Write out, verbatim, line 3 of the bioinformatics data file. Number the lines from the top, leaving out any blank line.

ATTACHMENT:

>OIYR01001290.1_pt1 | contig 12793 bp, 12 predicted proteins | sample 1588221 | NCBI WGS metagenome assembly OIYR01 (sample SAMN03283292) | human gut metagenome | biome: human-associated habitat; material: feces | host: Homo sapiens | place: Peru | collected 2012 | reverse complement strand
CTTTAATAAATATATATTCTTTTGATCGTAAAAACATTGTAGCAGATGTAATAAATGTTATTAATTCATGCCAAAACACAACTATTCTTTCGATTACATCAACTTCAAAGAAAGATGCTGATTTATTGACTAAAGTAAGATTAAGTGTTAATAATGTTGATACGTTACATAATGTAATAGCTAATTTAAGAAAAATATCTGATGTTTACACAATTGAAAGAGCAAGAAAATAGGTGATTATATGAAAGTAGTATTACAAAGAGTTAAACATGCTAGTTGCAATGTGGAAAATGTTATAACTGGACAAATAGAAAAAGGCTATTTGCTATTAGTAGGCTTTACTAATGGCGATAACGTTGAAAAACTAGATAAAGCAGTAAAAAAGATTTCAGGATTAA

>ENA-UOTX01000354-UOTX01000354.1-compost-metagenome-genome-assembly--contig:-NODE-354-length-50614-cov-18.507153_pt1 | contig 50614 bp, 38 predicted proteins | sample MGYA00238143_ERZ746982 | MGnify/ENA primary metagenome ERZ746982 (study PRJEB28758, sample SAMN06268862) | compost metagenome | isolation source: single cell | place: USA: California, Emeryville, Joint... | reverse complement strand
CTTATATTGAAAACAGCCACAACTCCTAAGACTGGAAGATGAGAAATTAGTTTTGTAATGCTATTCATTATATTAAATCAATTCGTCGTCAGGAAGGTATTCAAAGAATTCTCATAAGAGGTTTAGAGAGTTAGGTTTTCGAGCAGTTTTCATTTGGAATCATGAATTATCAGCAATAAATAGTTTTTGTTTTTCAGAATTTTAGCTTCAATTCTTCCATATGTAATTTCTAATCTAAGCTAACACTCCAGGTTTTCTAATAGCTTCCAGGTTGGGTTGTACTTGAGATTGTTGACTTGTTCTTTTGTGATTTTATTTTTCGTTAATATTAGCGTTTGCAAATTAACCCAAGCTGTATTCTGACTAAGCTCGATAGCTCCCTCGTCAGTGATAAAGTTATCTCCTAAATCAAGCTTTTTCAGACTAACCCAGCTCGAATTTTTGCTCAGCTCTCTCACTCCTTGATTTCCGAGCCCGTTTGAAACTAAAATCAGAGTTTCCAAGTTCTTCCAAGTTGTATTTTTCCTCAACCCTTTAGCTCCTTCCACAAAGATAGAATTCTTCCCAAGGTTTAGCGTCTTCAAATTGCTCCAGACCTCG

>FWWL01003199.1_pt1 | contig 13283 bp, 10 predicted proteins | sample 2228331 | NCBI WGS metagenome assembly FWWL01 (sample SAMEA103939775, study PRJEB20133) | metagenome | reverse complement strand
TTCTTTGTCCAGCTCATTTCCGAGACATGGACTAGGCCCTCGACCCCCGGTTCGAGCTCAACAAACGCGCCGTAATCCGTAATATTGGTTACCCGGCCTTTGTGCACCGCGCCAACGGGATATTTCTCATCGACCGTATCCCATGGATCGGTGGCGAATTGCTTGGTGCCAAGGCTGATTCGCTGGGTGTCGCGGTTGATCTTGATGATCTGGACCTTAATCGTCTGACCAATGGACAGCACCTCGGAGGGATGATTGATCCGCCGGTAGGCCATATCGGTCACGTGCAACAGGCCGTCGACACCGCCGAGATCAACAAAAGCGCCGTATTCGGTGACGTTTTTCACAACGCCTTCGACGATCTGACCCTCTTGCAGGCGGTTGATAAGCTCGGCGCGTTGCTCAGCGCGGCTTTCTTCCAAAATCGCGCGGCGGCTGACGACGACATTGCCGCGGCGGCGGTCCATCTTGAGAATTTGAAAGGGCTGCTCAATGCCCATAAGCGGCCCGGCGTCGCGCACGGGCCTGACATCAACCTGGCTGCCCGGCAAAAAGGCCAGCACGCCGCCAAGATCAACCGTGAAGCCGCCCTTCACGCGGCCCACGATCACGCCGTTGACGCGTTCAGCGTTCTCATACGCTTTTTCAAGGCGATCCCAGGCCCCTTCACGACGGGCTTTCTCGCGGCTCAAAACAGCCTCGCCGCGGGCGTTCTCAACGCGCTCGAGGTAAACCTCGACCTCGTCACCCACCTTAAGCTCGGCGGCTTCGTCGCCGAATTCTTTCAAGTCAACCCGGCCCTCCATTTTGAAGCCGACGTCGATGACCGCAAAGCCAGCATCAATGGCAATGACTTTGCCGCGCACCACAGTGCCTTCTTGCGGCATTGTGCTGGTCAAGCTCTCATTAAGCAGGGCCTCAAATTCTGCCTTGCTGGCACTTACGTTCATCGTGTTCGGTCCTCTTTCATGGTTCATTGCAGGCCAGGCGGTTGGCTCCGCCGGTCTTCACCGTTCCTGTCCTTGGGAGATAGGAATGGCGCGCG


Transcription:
>ENA-UOTX01000354-UOTX01000354.1-compost-metagenome-genome-assembly--contig:-NODE-354-length-50614-cov-18.507153_pt1 | contig 50614 bp, 38 predicted proteins | sample MGYA00238143_ERZ746982 | MGnify/ENA primary metagenome ERZ746982 (study PRJEB28758, sample SAMN06268862) | compost metagenome | isolation source: single cell | place: USA: California, Emeryville, Joint... | reverse complement strand